So, Who Am I?
Posted by Donna Bilozir on 2023 Mar 10th
Who would have thought that approaching age 68 I would be asked to speak about my foray into hunting.
Born in the 50’s in London, ON to an army band sergeant and a bookkeeper mom, you might never expect that one day I would become a hunter with a firearms / reloading business.
As the youngest and only girl of four children in a frugal household, the highlight each year was a trip to
beach on Lake Huron for a week of camping. My other activities in summer were hanging out with friends, doing cartwheels, and looking for four leaf clovers in the grass. Lawns in the day were cut, not pampered to perfection as they are today.
Another summertime highlight was when the tar truck came every summer to put tar on the gravel road and sitting in a deep puddle at the corner of the crescent during a thunderstorm. It was warm and the closest thing to water we had, and no one mentioned the danger! In winter I enjoyed skating on the ice rink in year wearing boy’s skates and tobogganing down a local hill by the school.
I was not an outdoorsy person. Even in high school in Calgary when all others were heading west to the ski hills, it was not something my family pursued. However, a strong work ethic was instilled in us through watching our parents provide for us.
As a young adult I began my working career at age 15 working as an IGA cashier. Graduating high school at age 16 and moving out of the family home, I worked as a bank teller for some time. Many jobs ensued such as telephone operator, legal secretary, receptionist, loans and mortgage officer, non-profit fundraiser, executive assistant, contracts administrator, Canadian travel manager and founder/director of a charity for seniors to name a few roles. Obviously, I don’t know what I want to be when I grow up.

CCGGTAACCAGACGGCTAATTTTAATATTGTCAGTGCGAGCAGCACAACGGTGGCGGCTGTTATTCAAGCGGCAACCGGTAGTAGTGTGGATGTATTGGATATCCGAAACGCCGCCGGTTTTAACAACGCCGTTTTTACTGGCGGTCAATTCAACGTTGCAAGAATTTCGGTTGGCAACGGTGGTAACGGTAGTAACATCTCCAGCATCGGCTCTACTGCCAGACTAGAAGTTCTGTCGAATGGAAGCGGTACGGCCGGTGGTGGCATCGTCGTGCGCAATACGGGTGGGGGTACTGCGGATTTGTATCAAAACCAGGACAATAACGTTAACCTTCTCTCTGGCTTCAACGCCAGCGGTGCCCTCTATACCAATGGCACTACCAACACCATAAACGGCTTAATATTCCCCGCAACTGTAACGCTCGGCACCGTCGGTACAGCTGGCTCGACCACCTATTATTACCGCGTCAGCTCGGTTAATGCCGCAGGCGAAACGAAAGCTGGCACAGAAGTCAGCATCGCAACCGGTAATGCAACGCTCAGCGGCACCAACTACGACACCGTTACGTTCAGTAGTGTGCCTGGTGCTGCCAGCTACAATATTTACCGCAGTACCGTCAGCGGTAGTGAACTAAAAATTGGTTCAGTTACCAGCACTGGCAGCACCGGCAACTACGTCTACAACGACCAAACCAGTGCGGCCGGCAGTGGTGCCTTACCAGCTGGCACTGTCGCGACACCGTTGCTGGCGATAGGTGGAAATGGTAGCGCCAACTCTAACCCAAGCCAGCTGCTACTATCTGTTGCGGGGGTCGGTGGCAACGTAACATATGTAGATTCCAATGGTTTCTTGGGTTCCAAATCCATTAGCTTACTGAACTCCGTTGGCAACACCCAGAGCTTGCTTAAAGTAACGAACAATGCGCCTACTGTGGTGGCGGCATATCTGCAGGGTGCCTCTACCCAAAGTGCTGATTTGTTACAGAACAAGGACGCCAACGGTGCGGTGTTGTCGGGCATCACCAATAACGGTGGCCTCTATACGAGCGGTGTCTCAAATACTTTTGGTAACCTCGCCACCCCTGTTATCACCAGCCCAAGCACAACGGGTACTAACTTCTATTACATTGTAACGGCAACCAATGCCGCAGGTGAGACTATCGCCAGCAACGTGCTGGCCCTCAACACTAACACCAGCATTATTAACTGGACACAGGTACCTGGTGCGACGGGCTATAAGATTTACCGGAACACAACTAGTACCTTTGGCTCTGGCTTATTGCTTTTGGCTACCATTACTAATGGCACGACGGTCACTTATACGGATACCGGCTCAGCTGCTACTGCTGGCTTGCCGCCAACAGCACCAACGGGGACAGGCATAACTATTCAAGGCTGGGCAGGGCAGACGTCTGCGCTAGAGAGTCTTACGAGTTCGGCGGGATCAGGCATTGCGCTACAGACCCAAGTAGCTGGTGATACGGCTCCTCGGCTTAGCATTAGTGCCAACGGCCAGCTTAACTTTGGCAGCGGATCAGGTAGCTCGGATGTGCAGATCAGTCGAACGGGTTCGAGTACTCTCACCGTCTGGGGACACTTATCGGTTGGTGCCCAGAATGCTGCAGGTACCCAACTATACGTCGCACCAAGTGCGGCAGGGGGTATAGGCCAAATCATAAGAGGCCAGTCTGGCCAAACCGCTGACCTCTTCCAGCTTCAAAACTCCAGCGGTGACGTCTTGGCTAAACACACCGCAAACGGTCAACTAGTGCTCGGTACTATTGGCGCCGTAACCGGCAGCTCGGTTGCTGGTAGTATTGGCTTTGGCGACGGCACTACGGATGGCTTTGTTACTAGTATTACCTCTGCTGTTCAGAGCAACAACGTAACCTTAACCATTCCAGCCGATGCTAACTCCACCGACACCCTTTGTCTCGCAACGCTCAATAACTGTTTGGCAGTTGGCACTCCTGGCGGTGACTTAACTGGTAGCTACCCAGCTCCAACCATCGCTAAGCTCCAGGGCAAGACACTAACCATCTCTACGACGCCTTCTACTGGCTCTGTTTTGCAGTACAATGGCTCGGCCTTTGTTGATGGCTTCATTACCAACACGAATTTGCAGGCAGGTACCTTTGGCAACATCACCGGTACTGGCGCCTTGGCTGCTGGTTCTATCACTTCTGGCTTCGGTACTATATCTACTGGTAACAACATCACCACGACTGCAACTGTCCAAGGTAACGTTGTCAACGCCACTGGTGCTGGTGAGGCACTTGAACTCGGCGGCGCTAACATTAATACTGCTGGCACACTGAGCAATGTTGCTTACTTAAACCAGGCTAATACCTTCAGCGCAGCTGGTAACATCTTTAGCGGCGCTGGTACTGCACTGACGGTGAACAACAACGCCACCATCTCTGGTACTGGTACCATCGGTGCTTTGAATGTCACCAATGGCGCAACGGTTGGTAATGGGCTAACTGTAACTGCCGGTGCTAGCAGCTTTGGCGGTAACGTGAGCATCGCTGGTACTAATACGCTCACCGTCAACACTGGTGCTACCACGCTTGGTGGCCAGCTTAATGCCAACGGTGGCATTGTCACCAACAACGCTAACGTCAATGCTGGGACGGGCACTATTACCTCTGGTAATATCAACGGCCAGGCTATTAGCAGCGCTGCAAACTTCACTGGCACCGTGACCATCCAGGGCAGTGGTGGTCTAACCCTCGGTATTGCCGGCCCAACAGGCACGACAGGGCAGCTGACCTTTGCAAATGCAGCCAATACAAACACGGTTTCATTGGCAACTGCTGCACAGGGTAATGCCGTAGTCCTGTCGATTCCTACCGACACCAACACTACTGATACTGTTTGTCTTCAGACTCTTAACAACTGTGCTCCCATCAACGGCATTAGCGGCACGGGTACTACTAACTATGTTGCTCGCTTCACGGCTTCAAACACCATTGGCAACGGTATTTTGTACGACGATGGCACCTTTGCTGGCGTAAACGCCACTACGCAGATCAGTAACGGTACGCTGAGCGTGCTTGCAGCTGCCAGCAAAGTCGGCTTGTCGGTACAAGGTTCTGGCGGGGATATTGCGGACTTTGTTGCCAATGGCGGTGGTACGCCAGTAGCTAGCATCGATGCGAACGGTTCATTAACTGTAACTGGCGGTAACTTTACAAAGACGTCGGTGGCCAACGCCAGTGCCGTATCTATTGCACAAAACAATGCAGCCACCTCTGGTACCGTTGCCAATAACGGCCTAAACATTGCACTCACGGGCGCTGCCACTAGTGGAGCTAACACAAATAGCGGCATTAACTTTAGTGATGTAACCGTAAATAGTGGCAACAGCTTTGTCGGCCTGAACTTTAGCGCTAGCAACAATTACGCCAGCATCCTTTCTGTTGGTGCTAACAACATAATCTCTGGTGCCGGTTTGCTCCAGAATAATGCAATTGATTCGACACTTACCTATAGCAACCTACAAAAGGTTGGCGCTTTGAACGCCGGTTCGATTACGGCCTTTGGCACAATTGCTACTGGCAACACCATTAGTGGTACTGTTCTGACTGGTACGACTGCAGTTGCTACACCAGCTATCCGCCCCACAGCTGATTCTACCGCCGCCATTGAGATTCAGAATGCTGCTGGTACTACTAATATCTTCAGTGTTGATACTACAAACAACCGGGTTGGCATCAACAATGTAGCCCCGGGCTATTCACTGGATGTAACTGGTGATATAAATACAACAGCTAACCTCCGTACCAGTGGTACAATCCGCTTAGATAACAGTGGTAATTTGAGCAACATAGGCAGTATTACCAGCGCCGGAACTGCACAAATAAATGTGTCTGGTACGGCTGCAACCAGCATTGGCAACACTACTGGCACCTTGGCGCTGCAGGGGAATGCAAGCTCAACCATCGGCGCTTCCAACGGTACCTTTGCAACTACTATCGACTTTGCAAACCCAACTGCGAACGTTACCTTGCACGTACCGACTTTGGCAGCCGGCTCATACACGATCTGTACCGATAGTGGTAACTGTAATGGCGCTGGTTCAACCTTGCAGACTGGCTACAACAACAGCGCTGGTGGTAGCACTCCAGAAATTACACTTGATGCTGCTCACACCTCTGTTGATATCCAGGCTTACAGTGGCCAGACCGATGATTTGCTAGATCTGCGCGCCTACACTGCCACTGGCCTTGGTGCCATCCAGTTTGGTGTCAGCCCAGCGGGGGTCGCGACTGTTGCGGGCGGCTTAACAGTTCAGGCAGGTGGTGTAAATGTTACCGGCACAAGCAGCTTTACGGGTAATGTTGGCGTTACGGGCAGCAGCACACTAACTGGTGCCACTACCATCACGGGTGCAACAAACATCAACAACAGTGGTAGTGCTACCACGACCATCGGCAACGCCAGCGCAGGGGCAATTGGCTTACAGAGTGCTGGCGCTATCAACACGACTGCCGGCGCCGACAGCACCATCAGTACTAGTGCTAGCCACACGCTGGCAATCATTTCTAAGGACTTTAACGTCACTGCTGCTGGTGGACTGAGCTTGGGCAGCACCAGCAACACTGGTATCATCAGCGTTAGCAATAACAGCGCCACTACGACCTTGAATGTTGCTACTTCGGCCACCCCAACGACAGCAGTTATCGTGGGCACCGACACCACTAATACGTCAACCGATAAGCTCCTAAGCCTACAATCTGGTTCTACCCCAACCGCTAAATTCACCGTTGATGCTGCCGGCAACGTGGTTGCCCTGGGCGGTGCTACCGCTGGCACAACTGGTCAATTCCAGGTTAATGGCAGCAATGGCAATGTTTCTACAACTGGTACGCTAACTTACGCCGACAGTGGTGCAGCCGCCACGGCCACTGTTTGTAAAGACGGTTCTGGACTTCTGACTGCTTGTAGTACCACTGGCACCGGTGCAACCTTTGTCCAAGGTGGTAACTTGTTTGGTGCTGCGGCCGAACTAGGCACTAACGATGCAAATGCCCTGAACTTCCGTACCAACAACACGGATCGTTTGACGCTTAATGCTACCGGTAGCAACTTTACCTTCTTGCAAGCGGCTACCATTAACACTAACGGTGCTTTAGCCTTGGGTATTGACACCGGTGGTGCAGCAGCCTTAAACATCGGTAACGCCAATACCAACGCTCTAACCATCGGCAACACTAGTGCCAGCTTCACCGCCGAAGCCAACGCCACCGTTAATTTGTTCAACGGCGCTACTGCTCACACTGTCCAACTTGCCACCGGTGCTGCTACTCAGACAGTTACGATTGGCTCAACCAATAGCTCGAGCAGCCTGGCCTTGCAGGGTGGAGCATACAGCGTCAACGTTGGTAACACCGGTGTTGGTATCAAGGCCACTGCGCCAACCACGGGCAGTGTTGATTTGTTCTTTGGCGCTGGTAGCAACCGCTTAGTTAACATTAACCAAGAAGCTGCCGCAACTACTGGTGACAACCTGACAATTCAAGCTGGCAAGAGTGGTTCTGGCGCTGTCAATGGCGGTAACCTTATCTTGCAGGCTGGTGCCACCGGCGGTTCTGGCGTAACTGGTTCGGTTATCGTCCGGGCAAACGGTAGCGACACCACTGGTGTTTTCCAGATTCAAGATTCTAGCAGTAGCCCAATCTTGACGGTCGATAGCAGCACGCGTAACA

I met my current husband in April 2007 and my life and perspective changed from a city girl to a farm girl in short order. Moving to the country, tending cows, growing, and harvesting hay, raising donkeys and horses, shooting predators and hunting became the norm.
On the farm, we would use a clay launcher to practice our shotgun skills, of which I have none. There is a story on our website of the time a friend and his wife came to out to shoot clays and the wife was to watch how I did. Will provided his 12 ga shotgun for me to try. It was my first time……………..the story tells the rest.
My first duck hunt in September 2007 (age 52) near Michichi, AB was an experience. Will and his friend Colin took me out after the Stettler gun show. Dressed in men’s hunting clothes and waders, I thought the addition of ammo belts, camouflage, folding chair and other accoutrements would never stop. Feeling cumbersome and unprepared I clumsily followed them into a body of water waist deep. No ducks were harmed during my experience, but I did write another story about that adventure.